The two-year old Desert Passage is struggling to recover from the fallout after the owners of Aladdin Resort and Casino filed for Chapter 11 bankruptcy protection in late September. The 490,000-sq.-ft. center sits inside the financially troubled Aladdin, which was saddled with cost overruns and rising debt when it opened in 2000. The post-September 11 drop in tourism was the final straw.
But Desert Passage appears to be bouncing back from Aladdin's woes, and some of its own, from the fall off in foot traffic caused by the bankruptcy in addition to the economic downturn, observers say. Sales are averaging $550 per sq. ft., according to the company. Since March, comparable store sales are up 5%, Sorensen reports.
Sales appear to be strengthening, more restaurants and retailers are opening, and customer traffic is almost back to normal at Desert Passage, whose theme is an exotic Moroccan bazaar.
“There are pockets doing extremely well,” says George Connor, a retail senior vice president of resort properties with Colliers International in Las Vegas. “Certain things had to be fine tuned.”
The property's owner, TrizecHahn Properties' THBazaar Centers Inc., now controls 100% of the center. Formerly, it was jointly held by TrizecHahn and the Sommer family trust, a joint-owner of Aladdin Gaming LLC, owners of theand casino.
Bob Sorensen, president of THBazaar Centers, says a major challenge for the center has been its inability to attract retailers, given the uncertainty of the Aladdin hotel, which is seeking a buyer.
“It has hurt our ability,” Sorensen says. “We look at the bankruptcy and the hotel's likely change of ownership as a positive. But to those unfamiliar with the hotel's bankruptcy, it creates a cloud of uncertainty.”
Desert Passage is also looking for a new owner, while TrizecHahn is reorganizing from its own set of troubles. Now Fashion Show Mall, a Rouse property just down the Strip, is expanding. Fashion Show will add a Nordstrom, more restaurants and more specialty retailers.
While it's too soon to tell how Fashion Show's expansion will affect Desert Passage, Sorensen remains upbeat. “To my knowledge, they're not trying to woo our tenants,” he says. “I'm not aware that our retailers are seeking another location at Fashion Show.”
Desert Passage, which opened in August 2000, is across from the popular Bellagio and Paris hotel casinos. Those hotels offer mostly high-end specialty retail, which Desert Passage now is shying away from. Its mainstream stores include Gap, Sephora, French Connection, Eddie Bauer, Cutter & Buck and Tommy Bahama.
Then Sept. 11's aftermath magnified problems for both Aladdin and the retailers inside at Desert Passage. Some stores at Desert Passage closed. “There has been some retailer turnover,” says Connor, the Colliers broker. “It doesn't help to have the anchor tenant — the hotel and casino — in bankruptcy since the majority of traffic is generated from [it].”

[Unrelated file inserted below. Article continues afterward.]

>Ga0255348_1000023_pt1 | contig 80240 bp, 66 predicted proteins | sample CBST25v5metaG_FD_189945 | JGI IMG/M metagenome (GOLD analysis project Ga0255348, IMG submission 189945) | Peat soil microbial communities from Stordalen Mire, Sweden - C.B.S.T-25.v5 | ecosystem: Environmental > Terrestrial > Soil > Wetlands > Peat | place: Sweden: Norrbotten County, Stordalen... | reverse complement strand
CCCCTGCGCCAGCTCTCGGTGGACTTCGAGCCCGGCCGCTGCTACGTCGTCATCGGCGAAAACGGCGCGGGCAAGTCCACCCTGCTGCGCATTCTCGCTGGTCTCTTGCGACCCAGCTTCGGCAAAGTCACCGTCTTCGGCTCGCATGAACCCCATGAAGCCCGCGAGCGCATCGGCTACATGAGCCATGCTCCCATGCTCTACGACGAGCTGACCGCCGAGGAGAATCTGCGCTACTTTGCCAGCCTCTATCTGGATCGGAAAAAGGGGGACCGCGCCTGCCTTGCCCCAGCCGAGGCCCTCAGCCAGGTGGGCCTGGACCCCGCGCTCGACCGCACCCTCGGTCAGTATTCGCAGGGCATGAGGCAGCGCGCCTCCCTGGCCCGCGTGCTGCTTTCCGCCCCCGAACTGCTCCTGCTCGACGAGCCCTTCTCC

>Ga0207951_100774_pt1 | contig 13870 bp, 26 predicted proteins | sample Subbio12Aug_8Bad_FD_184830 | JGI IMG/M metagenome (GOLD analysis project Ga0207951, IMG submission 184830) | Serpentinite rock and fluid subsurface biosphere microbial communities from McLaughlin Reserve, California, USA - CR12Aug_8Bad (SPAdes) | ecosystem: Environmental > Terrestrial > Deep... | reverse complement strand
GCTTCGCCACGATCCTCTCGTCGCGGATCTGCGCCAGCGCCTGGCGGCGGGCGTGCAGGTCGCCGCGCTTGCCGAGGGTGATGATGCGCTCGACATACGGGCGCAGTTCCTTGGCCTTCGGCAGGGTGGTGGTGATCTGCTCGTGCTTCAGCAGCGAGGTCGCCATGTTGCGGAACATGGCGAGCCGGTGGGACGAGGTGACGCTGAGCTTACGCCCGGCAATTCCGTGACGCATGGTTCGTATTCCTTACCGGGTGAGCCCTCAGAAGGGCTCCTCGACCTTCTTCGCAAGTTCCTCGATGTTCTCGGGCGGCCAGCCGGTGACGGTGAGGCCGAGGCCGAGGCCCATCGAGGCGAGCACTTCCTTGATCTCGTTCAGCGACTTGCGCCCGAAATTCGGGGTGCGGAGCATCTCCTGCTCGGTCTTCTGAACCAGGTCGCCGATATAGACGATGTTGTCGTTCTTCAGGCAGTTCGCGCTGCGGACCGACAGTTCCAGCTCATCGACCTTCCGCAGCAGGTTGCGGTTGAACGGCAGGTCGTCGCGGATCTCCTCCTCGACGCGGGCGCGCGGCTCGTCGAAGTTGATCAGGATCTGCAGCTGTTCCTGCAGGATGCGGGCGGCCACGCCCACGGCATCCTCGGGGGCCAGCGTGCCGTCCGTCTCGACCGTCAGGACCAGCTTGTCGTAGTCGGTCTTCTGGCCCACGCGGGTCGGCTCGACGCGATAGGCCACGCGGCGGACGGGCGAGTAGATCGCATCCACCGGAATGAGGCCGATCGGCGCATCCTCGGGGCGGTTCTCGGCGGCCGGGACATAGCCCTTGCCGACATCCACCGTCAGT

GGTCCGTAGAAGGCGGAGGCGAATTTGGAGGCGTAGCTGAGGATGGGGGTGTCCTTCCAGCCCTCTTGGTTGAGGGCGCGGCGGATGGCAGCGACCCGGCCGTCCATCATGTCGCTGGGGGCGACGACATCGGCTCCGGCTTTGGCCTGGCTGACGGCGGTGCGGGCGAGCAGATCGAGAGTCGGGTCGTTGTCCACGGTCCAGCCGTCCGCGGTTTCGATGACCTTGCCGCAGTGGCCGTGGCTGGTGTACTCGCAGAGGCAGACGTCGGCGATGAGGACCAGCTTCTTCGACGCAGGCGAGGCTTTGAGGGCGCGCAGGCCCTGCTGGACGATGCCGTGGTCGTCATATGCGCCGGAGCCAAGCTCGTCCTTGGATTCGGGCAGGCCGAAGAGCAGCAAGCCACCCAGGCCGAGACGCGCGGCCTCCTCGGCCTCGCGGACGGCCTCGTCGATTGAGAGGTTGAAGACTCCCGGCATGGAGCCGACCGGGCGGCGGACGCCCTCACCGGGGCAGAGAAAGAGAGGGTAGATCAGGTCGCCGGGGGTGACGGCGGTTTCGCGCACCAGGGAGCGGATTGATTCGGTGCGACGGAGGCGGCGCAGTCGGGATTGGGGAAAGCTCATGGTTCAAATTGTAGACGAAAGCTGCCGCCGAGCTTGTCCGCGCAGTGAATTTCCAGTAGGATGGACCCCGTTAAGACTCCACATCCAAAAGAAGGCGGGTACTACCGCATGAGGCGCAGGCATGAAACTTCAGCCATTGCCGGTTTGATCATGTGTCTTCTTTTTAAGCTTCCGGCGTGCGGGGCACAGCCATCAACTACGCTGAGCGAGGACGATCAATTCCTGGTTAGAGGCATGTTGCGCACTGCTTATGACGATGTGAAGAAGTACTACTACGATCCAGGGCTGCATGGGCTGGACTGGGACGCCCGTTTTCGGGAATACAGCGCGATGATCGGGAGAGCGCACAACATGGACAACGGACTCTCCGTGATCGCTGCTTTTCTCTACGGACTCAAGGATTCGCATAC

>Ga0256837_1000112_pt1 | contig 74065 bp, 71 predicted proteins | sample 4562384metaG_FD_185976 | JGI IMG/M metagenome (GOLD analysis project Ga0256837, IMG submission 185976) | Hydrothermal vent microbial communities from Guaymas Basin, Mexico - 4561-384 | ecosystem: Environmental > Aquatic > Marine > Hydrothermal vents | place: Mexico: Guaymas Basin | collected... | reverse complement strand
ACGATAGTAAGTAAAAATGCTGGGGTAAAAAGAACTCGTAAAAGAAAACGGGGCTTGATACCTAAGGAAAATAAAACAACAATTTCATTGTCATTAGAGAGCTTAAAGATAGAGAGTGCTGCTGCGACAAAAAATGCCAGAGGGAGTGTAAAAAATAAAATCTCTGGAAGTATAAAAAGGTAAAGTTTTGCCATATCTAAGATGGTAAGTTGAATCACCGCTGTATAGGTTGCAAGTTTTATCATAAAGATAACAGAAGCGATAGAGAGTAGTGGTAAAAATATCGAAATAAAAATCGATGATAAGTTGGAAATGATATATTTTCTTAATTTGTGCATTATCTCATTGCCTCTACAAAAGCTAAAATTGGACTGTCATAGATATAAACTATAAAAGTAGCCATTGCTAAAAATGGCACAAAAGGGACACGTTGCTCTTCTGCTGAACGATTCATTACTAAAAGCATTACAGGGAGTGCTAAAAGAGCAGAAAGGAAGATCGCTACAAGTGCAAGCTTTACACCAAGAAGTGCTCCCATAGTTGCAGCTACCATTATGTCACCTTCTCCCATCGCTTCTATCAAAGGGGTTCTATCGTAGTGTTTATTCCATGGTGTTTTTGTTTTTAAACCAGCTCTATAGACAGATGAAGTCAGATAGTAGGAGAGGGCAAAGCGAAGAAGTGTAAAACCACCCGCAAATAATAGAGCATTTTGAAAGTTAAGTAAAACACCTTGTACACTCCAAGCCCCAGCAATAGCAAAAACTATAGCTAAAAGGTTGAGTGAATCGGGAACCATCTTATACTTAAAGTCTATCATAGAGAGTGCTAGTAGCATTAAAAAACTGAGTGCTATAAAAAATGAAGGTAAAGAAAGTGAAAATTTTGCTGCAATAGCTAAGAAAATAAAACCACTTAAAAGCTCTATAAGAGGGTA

Poor leasing strategies at Desert Passage meant too many stores operated in the same category initially, such as jewelry and art. But other shops closed because of the recession — Rockfish Catalog, Mayor's and Toys International were among the retailers to go dark.
Access into the Aladdin hotel remains an obstacle. Traffic is guided to the back of the property. Catching a cab outside the mall is also a complicated task and directional signs inside the mall were at first not clear.
Desert Passage also has marketing problems, though management is now attempting to address the center's ability to attract restaurants and nightclubs. “They went through an identity crisis,” Connor says. “Nobody understood what Desert Passage was — a mall or shops.”
However, several new restaurants, nightclubs and retailers have signed on. Prana, a restaurant and nightclub, will open Dec. 1. La Salsa opened in May, along with Todai, an all-you-can-eat Japanese buffet. Cheeseburger at the Oasis opened this past February.
And customers are back, Sorensen says. Before Sept. 11, Desert Passage saw about 16 million visitors a year. Sorensen says excluding the downturn in September and October, visitor traffic is 15 million now. “The project continues to move forward,” he says. “There is positive momentum.”
New directional signs were installed to help shoppers get around the center and to cabs. But getting around still remains a challenge. After shopping, when consumers want to hail a cab, it's still unclear how to find one. Shoppers instinctively head toward the Strip, only to find cabs can't stop in front of Desert Passage, so they go next door to the Paris hotel.
“It's unique to the strip,” Sorensen says. “All cabs are beneath the project. But we're looking to enhance signage on Las Vegas Boulevard by the end of the year.”
As Desert Passage clears hurdles, its owners are looking to sell the property. And even if Fashion Show lures some of the retailers away, Desert Passage still has something unmatched by its rival. As Connor put it, “It's on the 50 yard line in Vegas. The dynamics are there.”
Renée DeGross covers retail business andfor The Atlanta Journal-Constitution.